At that point, Montgomery dropped his suit.

The Bay Guardian was only two years old, a small, more-or-less-bimonthly publication, when the FBI launched its attack on Franklin. But through the late 1960s and early 1970s, while the federal government was engaged in a concerted – and illegal – war on dissent, the fledgling alternative newspaper was right in the thick of things.

Flipping through the 1969 and 1970 issues of the paper, you see articles on the draft boards (unrepresentative of the community), on the Black Panthers and the radical antiwar movement, on the California war machine ("You name it – and California will kill it"), on the student strike at San Francisco State University and the police repression that followed ... and a few years later, the paper began to sort through the mess and expose how the local police and federal agents were trying to destroy the antiwar movement.

For example, on Valentine's Day 1971 – 16 months before five men would be arrested breaking into the Democratic National Committee headquarters in Washington's Watergate Hotel – the San Francisco office of the Downtown Peace Coalition was burglarized. Among the items stolen were files that later turned up in the hands of the San Francisco Police Department.

On Feb. 22, 1975, the Bay Guardian published an interview with David Bruce Bronson, who was then serving a five-year-to-life term for burglary in a California state prison. Bronson told reporter Bob Levering that he had broken into seven other radical or antiwar groups in San Francisco for the purposes of espionage or sabotage, had turned over stolen documents from those break-ins to the FBI and the SFPD, and had been paid by the SFPD for his work.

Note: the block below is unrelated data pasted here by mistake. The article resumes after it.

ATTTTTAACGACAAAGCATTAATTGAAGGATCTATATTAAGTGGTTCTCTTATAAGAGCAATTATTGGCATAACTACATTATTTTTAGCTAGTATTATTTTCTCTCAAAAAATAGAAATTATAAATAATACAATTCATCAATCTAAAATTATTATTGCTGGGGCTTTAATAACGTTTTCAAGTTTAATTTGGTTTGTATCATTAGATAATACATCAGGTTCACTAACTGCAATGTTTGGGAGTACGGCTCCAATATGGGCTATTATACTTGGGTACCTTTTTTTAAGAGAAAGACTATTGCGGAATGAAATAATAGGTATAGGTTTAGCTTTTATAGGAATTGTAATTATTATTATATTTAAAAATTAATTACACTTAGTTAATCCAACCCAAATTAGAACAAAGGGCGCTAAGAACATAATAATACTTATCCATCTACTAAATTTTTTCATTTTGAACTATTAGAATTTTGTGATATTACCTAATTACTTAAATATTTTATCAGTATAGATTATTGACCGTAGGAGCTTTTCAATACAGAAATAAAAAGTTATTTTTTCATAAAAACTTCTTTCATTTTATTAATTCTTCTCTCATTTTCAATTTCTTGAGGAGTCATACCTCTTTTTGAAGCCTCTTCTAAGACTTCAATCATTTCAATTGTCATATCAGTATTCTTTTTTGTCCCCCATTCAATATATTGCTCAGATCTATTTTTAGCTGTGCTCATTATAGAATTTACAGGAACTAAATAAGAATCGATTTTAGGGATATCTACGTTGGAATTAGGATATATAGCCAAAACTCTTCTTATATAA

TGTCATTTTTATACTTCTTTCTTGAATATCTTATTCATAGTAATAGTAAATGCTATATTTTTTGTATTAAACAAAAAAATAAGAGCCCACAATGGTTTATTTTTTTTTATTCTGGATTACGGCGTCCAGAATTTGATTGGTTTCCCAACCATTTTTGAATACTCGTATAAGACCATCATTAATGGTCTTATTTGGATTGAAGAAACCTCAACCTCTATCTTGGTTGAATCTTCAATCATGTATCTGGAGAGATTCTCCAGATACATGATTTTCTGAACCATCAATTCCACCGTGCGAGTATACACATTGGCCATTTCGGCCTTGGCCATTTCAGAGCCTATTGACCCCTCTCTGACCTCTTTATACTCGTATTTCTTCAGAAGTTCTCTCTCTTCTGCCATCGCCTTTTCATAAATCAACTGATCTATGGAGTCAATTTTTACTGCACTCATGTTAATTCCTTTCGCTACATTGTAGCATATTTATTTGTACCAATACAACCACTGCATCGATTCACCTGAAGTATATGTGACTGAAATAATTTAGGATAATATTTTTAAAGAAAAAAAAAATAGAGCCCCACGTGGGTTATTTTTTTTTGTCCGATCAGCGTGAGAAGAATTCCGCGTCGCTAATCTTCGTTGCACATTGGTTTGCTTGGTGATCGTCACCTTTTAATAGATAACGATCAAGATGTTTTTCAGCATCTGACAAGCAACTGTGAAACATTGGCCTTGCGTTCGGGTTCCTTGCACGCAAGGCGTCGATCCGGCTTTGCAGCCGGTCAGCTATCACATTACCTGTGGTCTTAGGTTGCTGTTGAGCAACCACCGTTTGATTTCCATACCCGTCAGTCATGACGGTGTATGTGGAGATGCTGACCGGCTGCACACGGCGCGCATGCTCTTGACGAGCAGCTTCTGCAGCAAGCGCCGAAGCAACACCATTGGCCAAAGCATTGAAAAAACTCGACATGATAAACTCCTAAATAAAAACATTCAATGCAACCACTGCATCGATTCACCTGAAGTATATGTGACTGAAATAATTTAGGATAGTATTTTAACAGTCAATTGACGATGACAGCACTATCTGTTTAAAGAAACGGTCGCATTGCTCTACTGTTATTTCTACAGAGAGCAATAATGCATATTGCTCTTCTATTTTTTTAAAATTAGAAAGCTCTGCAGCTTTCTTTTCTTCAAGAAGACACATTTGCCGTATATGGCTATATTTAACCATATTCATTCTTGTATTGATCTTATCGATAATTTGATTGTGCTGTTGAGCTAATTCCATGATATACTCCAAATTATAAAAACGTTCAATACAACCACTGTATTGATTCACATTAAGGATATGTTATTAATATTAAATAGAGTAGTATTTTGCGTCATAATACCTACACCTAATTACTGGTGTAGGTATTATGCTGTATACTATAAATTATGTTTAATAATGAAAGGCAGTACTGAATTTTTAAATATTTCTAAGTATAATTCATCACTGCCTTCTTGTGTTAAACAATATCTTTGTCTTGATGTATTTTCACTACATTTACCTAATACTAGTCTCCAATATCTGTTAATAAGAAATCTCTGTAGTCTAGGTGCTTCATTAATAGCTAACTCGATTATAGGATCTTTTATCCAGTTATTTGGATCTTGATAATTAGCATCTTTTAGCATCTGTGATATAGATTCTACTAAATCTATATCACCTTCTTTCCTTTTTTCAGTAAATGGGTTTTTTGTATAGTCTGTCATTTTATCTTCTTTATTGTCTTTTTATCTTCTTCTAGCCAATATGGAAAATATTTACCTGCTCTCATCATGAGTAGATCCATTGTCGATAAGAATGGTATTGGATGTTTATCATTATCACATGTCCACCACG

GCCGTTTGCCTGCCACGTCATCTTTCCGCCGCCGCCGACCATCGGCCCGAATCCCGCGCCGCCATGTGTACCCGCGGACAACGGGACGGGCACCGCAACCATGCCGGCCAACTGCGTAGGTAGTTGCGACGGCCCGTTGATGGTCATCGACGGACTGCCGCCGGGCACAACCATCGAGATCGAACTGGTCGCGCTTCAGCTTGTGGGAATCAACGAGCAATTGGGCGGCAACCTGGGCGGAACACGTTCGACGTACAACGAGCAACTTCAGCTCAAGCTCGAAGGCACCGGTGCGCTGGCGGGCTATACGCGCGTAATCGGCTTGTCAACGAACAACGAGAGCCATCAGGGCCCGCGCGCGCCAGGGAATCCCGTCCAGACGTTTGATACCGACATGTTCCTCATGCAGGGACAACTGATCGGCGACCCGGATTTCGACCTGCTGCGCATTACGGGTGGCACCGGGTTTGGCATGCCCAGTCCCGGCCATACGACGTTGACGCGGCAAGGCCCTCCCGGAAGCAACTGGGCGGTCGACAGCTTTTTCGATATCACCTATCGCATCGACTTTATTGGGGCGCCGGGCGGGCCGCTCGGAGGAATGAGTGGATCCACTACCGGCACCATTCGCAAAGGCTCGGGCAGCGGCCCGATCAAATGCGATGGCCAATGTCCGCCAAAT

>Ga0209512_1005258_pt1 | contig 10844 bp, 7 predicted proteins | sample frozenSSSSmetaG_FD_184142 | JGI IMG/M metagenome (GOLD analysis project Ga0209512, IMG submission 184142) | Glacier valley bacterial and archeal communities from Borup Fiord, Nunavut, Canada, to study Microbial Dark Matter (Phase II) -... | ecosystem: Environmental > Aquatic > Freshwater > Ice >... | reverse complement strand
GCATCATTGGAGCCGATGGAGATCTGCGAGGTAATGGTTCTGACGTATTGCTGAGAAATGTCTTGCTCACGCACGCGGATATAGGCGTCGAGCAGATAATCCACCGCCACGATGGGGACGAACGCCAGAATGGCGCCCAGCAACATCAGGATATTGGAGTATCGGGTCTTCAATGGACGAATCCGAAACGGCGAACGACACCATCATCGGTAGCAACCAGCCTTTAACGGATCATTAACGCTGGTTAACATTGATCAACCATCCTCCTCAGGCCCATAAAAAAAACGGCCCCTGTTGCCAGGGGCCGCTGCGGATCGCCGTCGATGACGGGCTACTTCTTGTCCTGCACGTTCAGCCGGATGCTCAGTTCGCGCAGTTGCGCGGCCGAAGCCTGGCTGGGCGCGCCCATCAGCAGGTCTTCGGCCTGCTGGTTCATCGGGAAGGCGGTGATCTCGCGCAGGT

And in the middle of it all, even Bruce B. Brugmann, the distinctly law-abiding Bay Guardian editor and publisher, was followed by spies.

In this case, they weren't government spies: they were hired by the San Francisco Chronicle to dig up dirt on people who were urging the Federal Communications Commission not to renew the broadcast license of KRON-TV, which at the time was owned by Chronicle Publishing.

In a front-page story titled "The Dicks from SuperChron," Bruce revealed how private detective agency Neilson and Green, which handled investigations for the Chron's law firm, Cooper, White and Cooper, was tailing former KRON camera operator Al Kihn and former Chron ad salesperson Blanche Streeter, both of whom were opposing the license renewal. The private dicks were asking friends and neighbors about Kihn's divorce, about his political views (did he belong to any group that espoused the overthrow of the establishment?), and whether he smoked pot. And Chron officials were forced to admit in an FCC hearing that they were also following Bruce around and asking personal questions about him.